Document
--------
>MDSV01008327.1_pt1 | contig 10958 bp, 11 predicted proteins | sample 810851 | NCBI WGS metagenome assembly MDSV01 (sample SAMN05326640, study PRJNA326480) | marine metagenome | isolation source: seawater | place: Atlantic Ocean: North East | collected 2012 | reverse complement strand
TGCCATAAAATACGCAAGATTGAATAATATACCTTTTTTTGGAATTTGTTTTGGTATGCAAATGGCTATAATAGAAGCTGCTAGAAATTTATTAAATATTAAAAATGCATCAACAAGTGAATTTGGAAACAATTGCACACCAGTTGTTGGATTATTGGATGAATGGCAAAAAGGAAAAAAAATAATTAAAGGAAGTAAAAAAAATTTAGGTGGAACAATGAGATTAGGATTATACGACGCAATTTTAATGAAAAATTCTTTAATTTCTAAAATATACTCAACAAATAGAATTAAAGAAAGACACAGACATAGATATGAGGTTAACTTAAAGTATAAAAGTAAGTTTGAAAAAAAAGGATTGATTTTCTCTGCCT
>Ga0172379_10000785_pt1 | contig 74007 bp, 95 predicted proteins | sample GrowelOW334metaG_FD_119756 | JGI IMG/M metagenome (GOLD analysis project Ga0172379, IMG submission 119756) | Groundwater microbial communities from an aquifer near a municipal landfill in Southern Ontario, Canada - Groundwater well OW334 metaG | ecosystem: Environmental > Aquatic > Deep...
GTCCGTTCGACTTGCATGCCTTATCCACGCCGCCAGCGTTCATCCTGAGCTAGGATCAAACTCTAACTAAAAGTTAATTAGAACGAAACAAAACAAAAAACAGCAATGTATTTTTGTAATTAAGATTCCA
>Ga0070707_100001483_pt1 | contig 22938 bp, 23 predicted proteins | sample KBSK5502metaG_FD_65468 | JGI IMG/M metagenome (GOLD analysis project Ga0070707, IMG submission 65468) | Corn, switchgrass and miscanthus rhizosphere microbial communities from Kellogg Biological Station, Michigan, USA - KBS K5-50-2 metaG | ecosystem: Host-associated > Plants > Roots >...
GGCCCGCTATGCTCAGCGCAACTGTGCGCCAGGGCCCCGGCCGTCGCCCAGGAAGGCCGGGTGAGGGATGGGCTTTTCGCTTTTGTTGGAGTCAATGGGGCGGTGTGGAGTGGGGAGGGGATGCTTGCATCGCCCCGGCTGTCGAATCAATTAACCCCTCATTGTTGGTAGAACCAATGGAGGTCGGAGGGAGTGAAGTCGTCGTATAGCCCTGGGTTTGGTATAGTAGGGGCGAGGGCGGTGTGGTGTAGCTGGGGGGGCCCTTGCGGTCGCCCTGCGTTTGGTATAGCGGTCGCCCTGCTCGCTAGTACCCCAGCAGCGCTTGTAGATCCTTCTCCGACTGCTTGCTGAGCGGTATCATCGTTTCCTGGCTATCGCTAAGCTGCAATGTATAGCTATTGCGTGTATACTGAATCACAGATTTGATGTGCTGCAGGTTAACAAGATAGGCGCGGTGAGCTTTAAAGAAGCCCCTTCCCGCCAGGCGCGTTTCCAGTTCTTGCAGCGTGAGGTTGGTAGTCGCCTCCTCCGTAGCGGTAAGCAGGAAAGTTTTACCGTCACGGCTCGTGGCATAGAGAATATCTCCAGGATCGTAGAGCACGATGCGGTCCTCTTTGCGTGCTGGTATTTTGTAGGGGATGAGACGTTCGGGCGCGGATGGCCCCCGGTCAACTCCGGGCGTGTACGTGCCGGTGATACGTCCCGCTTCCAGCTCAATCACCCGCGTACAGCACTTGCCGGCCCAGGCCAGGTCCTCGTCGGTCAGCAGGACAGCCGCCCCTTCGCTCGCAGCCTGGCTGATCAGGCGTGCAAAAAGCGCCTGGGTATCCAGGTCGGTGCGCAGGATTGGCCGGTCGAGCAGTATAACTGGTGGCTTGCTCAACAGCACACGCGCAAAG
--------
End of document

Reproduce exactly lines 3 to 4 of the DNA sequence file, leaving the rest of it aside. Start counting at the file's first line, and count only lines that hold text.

>Ga0172379_10000785_pt1 | contig 74007 bp, 95 predicted proteins | sample GrowelOW334metaG_FD_119756 | JGI IMG/M metagenome (GOLD analysis project Ga0172379, IMG submission 119756) | Groundwater microbial communities from an aquifer near a municipal landfill in Southern Ontario, Canada - Groundwater well OW334 metaG | ecosystem: Environmental > Aquatic > Deep...
GTCCGTTCGACTTGCATGCCTTATCCACGCCGCCAGCGTTCATCCTGAGCTAGGATCAAACTCTAACTAAAAGTTAATTAGAACGAAACAAAACAAAAAACAGCAATGTATTTTTGTAATTAAGATTCCA